Slow Chair designed in 2000 by Søren Ulrik Peterson for PP Møbler, who say about him:
His training as cabinet maker and his education the Danish School of Design have been decisive for this reccurrently prize-winning designer. His work is thus characterised by the confident hand of the craftsman, an eye for detail, and thorough knowledge of furniture construction principles. And, simultaneously, his design education steps into character. One senses a generous creative excess in his models. With its focus on functionality and simplicity, this excess points to his anchorage in the Danish design tradition . But also there is the more personal aspect which first and foremost signals a sense of humour and a certain degree of laid back attitude.
Søren Ulrik Petersen started working with PP Møbler in 1998. Just one year later, the result was the arm chair Suppose, which was launched at SE’s exhibition the same year. Since then, Søren Ulrik Petersen has been a regular visitor at the workshop in Allerød at least once a week.
Despite Søren Ulrik Petersens education as cabinet maker back in 1985, it was not until his collaboration with PP Møbler that he ventured working with wood in his designs. The dialogue has since then been characterised by mutual respect where each party benefits from the others professionalism.
His humility and respect for the craft means that Søren Ulrik Petersen always uses the cabinet maker’s knowledge when developing his designs. He never prsents completely finished models, but rather an idea or concept, which is then finished in cooperation with the craftsmen at the workshop. Consequently, the process is dynamic, progressive, and mutually inspiring
Feeling quite confident about the strength and agility of the pp66 Chinese Chair, Wegner was bold enough to develop the construction by designing a bench thus creating an even stronger character. For Wegner this is the only example of this kind of progression of shape and design, from wooden armchair to bench, and thus the Chinese Bench remains a unique and extraordinary accomplishment.
The Chinese Bench remained a prototype until 1991 when it was finally possible to put it into production, thanks to the pioneering experiments at PP Møbler with the pre-compression wood bending technique.
Still the Chinese Bench poses a great challenge to even the most skilled craftsmen, not merely because of the woodwork, but also because the long paper cord seat demands an unusual degree of accuracy in order to appear linear.
For me PP MØBLER has a website as it should be. Easy navigation and easy access to press material. Very nice photo work.
The story of PP Møbler starts in 1953. Two brothers, Ejnar and Lars Peder Pedersen, only recently graduated as carpenters, wish to set up a workshop of their own. They buy a small plot of land in Allerød and quickly gather eight young and talented cabinet makers.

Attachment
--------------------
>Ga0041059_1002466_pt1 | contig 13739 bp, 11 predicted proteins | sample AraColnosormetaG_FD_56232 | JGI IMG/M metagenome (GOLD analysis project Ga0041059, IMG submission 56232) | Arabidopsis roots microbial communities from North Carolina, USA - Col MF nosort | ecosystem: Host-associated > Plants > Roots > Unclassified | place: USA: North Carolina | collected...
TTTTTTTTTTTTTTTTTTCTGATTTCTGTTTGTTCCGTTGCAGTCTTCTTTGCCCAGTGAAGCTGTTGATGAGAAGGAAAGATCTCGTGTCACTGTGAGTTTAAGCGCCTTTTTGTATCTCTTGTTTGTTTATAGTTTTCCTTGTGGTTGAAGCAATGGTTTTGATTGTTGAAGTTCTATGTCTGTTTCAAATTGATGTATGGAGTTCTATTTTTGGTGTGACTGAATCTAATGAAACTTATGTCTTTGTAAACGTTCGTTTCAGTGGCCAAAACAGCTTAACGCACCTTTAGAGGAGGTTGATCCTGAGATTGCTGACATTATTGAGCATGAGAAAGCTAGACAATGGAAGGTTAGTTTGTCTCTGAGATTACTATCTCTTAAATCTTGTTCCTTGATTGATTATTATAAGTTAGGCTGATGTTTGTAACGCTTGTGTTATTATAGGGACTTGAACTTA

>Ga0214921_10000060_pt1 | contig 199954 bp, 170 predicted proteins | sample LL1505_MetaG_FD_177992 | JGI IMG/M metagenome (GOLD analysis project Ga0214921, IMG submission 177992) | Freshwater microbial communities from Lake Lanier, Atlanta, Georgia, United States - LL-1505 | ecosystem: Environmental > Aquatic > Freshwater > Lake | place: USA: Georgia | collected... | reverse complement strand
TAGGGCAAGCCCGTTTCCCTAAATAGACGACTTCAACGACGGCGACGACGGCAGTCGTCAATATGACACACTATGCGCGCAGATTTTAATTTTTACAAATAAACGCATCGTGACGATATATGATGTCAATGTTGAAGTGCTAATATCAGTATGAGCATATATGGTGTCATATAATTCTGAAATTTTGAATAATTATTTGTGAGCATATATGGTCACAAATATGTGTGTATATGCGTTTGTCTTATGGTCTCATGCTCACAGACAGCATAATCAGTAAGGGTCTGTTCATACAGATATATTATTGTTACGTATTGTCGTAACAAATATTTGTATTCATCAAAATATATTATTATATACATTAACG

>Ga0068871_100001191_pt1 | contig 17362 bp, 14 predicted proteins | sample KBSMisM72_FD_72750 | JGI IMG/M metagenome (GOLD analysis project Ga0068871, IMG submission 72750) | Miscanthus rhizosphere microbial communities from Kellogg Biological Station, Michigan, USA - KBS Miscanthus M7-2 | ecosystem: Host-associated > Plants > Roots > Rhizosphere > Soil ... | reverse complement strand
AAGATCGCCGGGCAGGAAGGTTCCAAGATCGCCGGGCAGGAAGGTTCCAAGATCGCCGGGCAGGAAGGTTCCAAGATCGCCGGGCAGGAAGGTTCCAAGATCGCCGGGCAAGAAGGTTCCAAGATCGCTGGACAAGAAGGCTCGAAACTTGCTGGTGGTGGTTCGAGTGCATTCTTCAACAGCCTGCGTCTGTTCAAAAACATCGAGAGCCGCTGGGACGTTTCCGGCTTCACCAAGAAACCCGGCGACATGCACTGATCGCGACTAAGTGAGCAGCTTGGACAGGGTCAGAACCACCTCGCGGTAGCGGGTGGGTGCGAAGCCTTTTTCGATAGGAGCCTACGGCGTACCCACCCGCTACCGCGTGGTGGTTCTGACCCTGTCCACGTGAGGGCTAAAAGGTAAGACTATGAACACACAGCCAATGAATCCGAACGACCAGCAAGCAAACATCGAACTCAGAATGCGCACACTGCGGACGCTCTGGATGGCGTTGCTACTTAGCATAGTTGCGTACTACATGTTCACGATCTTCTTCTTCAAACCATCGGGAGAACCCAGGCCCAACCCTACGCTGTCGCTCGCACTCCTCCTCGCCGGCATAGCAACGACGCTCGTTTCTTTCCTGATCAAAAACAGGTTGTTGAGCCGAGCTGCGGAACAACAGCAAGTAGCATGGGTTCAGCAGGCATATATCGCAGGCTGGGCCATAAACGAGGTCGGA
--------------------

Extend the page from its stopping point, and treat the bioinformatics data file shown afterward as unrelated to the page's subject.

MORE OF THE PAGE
The rest is history. Today, PP Møbler is one of the few remaining cabinet making workshops in Denmark. With a production covering the Japanese and the American market with furniture from Hans J. Wegner among others, the workshop is now an internationally recognised company with a strong tradition for crafting design furniture of high quality. Motivation has always been the love of wood and a stubborn belief that technique, ingenuity and craftsmanship can be combined in the strive for quality.
The craftsmen at PP Møbler are innovative and thorough working, encouraged to explore and develop skills in the constant search for a better way, a more precise way, of refining the production process, never compromising respect for the material.
The vast majority of PP Møbler’s wood supply comes from the beautiful sustainable forests of Denmark and Germany. The joy of working with wood as an organic whole makes environmental considerations a natural part of PP Møblers work ethics.
The sole purpose of PP Møbler is to create beautiful and functional furniture that can withstand daily use for generations.
Master of Craftsmen
Søren Holst Pedersen
PP has had a long working relationship with Hans Wegner. Frequently he let them develop prototypes and preproduction models of chairs he designed. Originally Hans Wegner wanted the Circle Chair be made in steel. It was PP Møbler who convinced him to do it in wood. They even constructed a special machine to create the exacting round form.
In the Circle Chair Video Hans Wegner inspects the creation of a circle chair himself.
The Tivoli chair can be experienced at the SE-exhibition until November 11th 2007 in Copenhagen and in January 2008 in Silkeborg. The Chair is the result of a collaborating experiment between PP Mobler and Swedish designer Frederik Mattson. The chair is made of ash wood, one of PP Mobler’s preferred materials. For the production itself they have used compressed wood, taking it to the extreme here by shaping four glued pieces of compressed wood that with the use of form-bending are able to rotate as a closed curve around a fixed axis. The shape of the curve is thus fixated, while the size grows bigger and bigger in a geometrical progression, thus the spiral shape makes up the chair’s seat, back, and sides. The shaping of the chair demands precision craftsmanship and specific treatment of the material. From the foot of the chair, made of red painted ash wood, there are six steel wires that at the end each have a glove shaped holder that both provides a strong grip and stabilizes the flexible spiral.